Insects come in a variety of sizes and colours, but sadly, I can't say that I ever really pay that much attention to the little guys of our ecosystem, although I often see the evidence that they have been around - the intricate patterns left in leaves and bits of foliage missing as they happily chomp...
  • Blog Post: Stoatally amazing!

    Outside our window here at RSPB HQ, there's a massive pine tree. It's great for watching birds go about their business. Goldcrests hover among the needles, coal tits stash their sunflower seeds between the twigs, and sometimes there's even a nuthatch or a treecreeper wending its way up (or...
  • Blog Post: What's black, poisonous, has red-tipped teeth and inhabits a reserve near you?

    This week at The Lodge we’ve been on the hunt for killer. With its jet black fur, long tail, red-tipped teeth and poisonous saliva, I’d forgive you for thinking someone has being playing a practical joke on us and we’re searching for a mystical beast from an early horror movie. You...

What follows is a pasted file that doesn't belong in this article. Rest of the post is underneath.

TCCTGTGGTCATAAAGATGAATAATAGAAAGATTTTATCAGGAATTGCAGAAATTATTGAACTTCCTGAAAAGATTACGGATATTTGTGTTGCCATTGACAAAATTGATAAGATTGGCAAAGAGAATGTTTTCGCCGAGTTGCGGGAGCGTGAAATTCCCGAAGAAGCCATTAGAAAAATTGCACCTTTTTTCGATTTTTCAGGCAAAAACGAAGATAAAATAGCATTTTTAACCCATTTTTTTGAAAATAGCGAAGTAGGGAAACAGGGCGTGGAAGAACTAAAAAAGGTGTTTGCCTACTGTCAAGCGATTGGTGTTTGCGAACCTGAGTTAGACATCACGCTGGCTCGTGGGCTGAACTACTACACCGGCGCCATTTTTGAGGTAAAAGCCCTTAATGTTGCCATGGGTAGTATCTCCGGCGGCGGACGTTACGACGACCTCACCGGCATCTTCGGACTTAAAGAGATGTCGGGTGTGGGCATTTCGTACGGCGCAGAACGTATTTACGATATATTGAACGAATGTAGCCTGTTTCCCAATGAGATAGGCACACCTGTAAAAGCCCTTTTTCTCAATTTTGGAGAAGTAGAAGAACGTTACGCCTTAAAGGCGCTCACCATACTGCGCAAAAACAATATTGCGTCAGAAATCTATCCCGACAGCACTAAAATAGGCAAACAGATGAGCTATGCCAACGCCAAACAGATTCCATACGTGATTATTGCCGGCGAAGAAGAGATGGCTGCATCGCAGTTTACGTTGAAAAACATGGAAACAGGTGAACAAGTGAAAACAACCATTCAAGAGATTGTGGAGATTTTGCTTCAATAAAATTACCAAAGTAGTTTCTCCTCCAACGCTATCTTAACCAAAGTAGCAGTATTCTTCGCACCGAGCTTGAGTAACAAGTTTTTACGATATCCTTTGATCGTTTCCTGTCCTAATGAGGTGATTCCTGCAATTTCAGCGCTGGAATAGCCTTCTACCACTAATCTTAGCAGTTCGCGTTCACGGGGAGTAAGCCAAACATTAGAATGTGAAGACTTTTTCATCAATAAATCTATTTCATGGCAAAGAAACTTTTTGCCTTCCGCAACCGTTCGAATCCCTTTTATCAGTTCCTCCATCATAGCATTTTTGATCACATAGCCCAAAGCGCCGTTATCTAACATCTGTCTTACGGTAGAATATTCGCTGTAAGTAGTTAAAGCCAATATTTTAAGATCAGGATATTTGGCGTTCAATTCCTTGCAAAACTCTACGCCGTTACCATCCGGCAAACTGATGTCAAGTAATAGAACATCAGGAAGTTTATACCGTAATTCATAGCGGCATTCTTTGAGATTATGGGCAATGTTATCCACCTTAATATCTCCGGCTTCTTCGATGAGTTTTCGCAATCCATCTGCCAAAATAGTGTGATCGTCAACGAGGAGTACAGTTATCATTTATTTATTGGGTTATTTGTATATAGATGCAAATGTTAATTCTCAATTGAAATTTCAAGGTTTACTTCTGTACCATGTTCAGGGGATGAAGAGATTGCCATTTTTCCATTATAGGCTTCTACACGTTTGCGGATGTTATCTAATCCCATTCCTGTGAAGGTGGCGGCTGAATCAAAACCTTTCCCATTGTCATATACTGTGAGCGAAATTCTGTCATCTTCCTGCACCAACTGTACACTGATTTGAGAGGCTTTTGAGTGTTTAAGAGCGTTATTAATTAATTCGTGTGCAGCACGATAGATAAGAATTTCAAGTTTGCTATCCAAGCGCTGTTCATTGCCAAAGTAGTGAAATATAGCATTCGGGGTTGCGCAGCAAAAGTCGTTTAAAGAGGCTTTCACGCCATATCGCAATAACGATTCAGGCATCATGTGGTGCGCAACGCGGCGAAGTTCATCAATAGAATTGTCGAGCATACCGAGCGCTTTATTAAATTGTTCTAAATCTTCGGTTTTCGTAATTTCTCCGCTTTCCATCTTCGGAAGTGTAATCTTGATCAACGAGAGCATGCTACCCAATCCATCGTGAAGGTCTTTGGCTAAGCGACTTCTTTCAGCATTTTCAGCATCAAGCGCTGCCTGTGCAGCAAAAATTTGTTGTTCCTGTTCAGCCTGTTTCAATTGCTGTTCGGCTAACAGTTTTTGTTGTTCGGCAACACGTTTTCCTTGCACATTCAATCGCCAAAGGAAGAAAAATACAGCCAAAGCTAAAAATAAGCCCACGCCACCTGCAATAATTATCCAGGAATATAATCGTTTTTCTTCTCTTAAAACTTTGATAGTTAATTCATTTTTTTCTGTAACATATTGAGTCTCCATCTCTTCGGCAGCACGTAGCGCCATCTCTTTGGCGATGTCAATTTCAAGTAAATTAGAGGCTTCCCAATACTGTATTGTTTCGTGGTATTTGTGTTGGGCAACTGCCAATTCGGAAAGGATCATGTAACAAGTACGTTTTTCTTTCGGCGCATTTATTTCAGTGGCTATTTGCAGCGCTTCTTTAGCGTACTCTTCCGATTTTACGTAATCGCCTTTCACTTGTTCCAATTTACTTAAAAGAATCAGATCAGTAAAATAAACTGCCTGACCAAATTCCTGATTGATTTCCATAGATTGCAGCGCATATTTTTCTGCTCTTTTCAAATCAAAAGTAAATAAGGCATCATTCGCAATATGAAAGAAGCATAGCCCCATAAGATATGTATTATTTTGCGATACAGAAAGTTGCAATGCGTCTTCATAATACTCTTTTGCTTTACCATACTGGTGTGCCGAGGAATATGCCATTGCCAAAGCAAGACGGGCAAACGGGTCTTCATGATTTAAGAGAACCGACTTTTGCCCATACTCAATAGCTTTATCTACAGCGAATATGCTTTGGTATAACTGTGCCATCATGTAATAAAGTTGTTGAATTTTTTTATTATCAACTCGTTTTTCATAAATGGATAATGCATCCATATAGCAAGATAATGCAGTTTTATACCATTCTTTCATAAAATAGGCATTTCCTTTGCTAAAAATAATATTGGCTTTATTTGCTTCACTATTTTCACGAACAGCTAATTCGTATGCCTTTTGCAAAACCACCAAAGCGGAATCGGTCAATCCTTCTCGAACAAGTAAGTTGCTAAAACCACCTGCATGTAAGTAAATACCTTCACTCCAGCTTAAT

• Blog Post: Monday's magic moment: grumpy but gorgeous

    This little fella by Andy Hay looks how I felt when the alarm went off this morning: I was lucky enough to see this tawny owl for myself - he popped up at The Lodge nature reserve one lunch time, and lots of lucky staff were able to go and take a peek. He might look grumpy but I think he's...
  • Blog Post: Spring time?

    There seems to be lots of talk about at the moment over whether spring has finally sprung. The sun is shining through my window and temperatures are warm enough to think twice about the woolly hat. Now, I don’t want to run the risk of being too early, but I think spring might, just might be here...
  • Blog Post: Flaming autumn

    'The summer-flower has run to seed, And yellow is the woodland bough; And every leaf of bush and weed Is tipt with autumn's pencil now. And I do love the varied hue, And I do love the browning plain; And I do love each scene to view, That's mark'd with beauties of her reign.' ...
  • Blog Post: Aren't bramblings brilliant!

    The sun was burning orange on the horizon as we sneaked out into the gardens for our shady rendez-vous . 4.40, in the rhododendrons, see you there. It was a select gathering: a gaggle of web team members, some biologists, an editor and someone from IT. We stood in a row along the path behind the house...